Czechs in History Václav Havel in underground poetry exhibit opens in Prague
Václav Havel is known as the first president of the Czech Republic, an anti-communist dissident, and a playwright. A new exhibition, which opened in Prague on Tuesday, presents Mr Havel in yet another role – as inspiration for poets from the unofficial Czech culture of the 1970s and ‘80s. Entitled “We had the Underground, Now we Have F-All”, the exhibition features texts by underground Czech poets about Václav Havel.
A bottle of beer and a rohlík, a kind of Czech bread roll, was what the audience was treated to at the launch of an exhibition about Václav Havel in the poetry of Czech underground authors. Organized by the Václav Havel Library, the show, at Galerie Montmartre in Prague’s Old Town, is an homage to the man who spent more than five years in prison for standing up for Czechoslovakia’s unofficial culture. Martin C. Putna is the Library’s programme director, and the curator of the exhibit.
“This is a rather strange exhibition because this is an exhibition of texts, of poetry written by poets of the Czech underground of the 1970s and ‘80s. In these poems, Václav Havel appears as a central personality – not as a historical, but as one of the circle of friends, and perhaps as a mythical hero whose suffering has a central, symbolic meaning for the whole Czech community and nation.”
The exhibition features texts by five poets – Ivan Martin Jirous, the manager of the band the Plastic People of the Universe, Vratislav Brabenec, the band’s saxophone player; singer-songwriter Jaroslav Hutka, catholic poet Fanda Pánek and the thinker and writer Egon Bondy. One of Bondy’s poems provided the title for the exhibit “Měli jsme underground a máme prd, or “We had underground, now we have jack shit”. Written in 1982, when Václav Havel had been in prison for three years, the poem is a lament on the times that followed a large-scale trial of dissidents in 1979. Martin C. Putna explains that in these poems, Václav Havel stands out in a different role than the one that made him famous after the fall of communism.
“Well, I think that the image of Václav Havel which today appears in the media is one of an international personality, of a politician and statesman, and the like. But this is not the whole truth. Besides that, there was and still is Havel as a man with a very original lifestyle, a man of an immense audacity, and a man who had the ability to connect people from different cultural circles.”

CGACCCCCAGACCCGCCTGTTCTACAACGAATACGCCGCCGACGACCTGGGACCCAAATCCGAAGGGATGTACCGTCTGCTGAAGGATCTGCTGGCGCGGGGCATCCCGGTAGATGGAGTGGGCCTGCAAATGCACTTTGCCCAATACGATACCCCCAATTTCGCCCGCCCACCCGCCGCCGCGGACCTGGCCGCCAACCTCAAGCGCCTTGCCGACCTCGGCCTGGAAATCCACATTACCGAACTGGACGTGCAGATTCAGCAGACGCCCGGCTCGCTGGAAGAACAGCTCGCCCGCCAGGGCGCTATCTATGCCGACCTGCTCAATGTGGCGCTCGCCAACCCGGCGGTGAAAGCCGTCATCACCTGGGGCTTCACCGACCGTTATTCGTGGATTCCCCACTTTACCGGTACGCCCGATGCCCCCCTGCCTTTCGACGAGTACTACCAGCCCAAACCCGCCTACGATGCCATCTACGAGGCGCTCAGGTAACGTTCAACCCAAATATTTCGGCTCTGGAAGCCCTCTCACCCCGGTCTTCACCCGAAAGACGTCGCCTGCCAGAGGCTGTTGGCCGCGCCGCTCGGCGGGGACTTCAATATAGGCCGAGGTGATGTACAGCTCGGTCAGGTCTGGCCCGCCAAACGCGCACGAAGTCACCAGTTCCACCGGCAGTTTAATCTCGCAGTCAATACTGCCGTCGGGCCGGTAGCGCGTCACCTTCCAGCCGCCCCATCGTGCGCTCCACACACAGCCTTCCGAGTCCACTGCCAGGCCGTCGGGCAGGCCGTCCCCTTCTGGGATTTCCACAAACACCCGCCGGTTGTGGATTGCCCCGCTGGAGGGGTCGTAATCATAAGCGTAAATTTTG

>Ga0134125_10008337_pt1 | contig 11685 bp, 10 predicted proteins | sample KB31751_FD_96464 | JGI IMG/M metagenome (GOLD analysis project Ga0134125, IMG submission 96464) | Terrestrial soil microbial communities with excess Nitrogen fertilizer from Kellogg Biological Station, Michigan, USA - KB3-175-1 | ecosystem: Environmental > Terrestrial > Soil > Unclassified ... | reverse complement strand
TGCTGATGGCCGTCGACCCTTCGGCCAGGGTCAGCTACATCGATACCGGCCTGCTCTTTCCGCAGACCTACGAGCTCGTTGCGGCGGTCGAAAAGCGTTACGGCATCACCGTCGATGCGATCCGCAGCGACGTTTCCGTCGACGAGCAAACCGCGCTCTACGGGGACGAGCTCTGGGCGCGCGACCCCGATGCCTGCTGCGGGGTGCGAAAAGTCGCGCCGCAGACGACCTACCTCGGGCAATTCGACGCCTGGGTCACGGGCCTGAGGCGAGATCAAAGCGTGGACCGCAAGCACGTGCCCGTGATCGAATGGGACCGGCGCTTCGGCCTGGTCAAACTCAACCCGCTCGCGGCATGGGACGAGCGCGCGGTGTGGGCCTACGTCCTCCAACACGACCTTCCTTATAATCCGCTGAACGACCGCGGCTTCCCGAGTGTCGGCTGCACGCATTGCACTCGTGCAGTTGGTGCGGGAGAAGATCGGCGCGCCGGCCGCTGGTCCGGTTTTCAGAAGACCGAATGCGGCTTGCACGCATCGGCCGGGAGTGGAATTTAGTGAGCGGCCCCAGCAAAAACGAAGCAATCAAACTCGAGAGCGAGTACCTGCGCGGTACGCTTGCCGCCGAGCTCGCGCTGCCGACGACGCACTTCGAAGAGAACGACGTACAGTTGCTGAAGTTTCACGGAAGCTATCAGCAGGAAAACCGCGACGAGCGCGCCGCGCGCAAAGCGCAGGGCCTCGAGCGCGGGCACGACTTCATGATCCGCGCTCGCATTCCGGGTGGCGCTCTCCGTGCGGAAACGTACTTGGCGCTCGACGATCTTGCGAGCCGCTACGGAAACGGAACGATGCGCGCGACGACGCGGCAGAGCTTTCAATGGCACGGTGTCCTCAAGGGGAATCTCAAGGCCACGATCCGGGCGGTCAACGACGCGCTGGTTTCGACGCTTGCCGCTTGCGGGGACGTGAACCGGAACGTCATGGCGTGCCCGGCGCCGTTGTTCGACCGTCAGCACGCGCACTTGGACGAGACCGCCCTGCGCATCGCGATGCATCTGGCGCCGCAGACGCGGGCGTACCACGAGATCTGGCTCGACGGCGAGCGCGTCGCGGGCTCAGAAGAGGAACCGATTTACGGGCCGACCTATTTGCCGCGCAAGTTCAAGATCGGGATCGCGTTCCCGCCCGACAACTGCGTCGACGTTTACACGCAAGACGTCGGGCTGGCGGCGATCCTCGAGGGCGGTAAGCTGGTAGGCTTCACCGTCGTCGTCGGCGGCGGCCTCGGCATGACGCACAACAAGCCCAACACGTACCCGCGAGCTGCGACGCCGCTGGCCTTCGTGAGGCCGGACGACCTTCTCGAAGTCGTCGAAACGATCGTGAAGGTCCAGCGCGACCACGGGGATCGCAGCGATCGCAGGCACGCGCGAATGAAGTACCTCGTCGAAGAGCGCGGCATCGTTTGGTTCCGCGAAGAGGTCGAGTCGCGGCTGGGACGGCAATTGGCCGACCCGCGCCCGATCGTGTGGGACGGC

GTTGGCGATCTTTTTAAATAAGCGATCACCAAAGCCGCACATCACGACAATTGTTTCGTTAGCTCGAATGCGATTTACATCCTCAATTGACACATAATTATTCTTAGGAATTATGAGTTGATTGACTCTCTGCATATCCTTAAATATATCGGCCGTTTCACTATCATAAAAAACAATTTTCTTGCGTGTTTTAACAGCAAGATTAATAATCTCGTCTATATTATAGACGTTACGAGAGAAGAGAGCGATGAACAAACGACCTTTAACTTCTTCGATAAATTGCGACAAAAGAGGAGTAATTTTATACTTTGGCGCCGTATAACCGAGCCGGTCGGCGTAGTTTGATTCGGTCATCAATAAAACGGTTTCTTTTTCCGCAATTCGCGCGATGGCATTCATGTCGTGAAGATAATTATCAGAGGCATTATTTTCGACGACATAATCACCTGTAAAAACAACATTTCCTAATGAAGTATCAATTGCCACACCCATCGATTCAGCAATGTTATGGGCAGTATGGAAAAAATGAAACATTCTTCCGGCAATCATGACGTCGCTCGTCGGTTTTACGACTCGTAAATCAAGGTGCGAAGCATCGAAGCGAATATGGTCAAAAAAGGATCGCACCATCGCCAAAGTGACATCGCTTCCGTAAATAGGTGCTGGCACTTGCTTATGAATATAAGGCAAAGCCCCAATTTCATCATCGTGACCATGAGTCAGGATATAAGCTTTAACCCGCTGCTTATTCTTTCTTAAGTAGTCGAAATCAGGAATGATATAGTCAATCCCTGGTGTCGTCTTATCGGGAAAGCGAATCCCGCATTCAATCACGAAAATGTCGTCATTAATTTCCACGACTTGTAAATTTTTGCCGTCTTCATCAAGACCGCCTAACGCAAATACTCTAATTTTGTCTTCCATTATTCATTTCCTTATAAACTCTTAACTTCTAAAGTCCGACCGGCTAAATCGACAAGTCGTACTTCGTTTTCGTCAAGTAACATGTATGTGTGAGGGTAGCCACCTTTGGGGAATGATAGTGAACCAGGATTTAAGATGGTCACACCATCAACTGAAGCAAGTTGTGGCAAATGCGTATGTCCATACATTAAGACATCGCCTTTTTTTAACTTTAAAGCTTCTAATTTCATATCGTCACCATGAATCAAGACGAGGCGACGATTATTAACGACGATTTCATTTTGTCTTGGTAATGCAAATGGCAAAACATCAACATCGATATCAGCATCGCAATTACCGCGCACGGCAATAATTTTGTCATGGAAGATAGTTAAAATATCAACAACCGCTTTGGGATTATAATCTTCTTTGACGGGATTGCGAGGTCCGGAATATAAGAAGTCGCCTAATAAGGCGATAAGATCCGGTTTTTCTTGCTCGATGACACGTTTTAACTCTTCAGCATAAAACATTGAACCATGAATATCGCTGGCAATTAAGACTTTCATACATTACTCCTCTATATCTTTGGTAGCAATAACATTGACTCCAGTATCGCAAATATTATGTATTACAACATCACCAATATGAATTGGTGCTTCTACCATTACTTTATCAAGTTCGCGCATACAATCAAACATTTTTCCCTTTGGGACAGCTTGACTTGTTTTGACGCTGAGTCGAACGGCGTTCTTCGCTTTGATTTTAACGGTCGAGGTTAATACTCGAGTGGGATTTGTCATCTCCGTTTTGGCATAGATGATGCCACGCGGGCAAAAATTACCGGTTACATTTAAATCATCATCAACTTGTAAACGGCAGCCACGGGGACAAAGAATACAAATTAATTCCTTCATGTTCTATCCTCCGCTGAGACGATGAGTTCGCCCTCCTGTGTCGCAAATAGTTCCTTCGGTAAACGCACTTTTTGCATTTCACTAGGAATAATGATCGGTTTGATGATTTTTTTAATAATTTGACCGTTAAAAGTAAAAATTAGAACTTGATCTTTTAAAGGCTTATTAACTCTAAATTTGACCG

What is known as the Czech underground formed in the late 1960s, after the Soviet led occupation of the country. Perhaps the best known representative of the movement was the band The Plastic People of the Universe. They often put Egon Bondy’s poems to music and were managed by Ivan Martin Jirous. The latter says he does not particularly enjoy these kinds of events.
“These are just poems. These events remind me of school reunions. But I suppose that it makes some sense that things like this are happening.”
Václav Havel and Ivan Martin Jirous first met in 1976, just months before the communist authorities launched a campaign against the Plastic People, which ended in prison sentences for the musicians and their manager. Havel, who was aware of the importance of independent cultural scene and the dangers it posed for the regime, decided to stand up for them. In January 1977, the manifesto Charter 77 was published, calling on the communist authorities to respect human rights. Martin Putna says that this was one of the periods frequently reflected in poetry.
“I would say that the central meaning is that of a symbolical hero, a symbolical martyr. There were three years when these poems appeared most – 1977, which is the year Carter 77 was founded; then it was 1979, the year of a major trial against VONS, an organization to protect prosecuted people, when Havel was imprisoned for four years, and then the year of 1983, which was when he was released from jail. So these three moments were very inspirational for the poets of the time.”
Underground authors did not have the slightest chance of being published in their own country at the time. Some works by Egon Bondy, for instance, were brought out abroad by exile Czech publishers. However, most of them were restricted to a small group of readers, usually the authors’ friends. These were the golden years of Czech samizdat.
“Through the medium of what is known as samizdat. That is a term of Russian origin, meaning “samostoytelnoe izdatelstvo”, something like “elf publishing house”. The publishing method was simply typing. The books were typed and then they passed from hand to hand to other people. All this was of course a clandestine activity, and there were many occasions when people were prosecuted solely on the grounds of typing and distributing the samizdat, these sorts of books.”
Last year, the Czech Republic marked the anniversaries of a number of significant events in the nation’s modern history – from the establishment of independent Czechoslovakia in 1918 to the Soviet led occupation of the country 50 years later. This year, Czechs will celebrate 20 years since the fall of communism in November 1989, in what is known as the Velvet Revolution. The exhibition on Václav Havel in underground poetry is the first in what will be a long series of events to mark that anniversary.
“No, there is a special occasion. The year of 2009 has just begun and this is the year of the 20th anniversary of the Velvet Revolution. And it’s obvious now that the year will be full of events, exhibitions, books, reviews, and so on, reflecting the period of the Velvet Revolution and the times before that. So we tried to start the whole thing, to be the first – and apparently, we are.”
The exhibition is open until March 13. For more details, visit the Václav Havel Library website at www.vaclavhavel-knihovna.org/en/.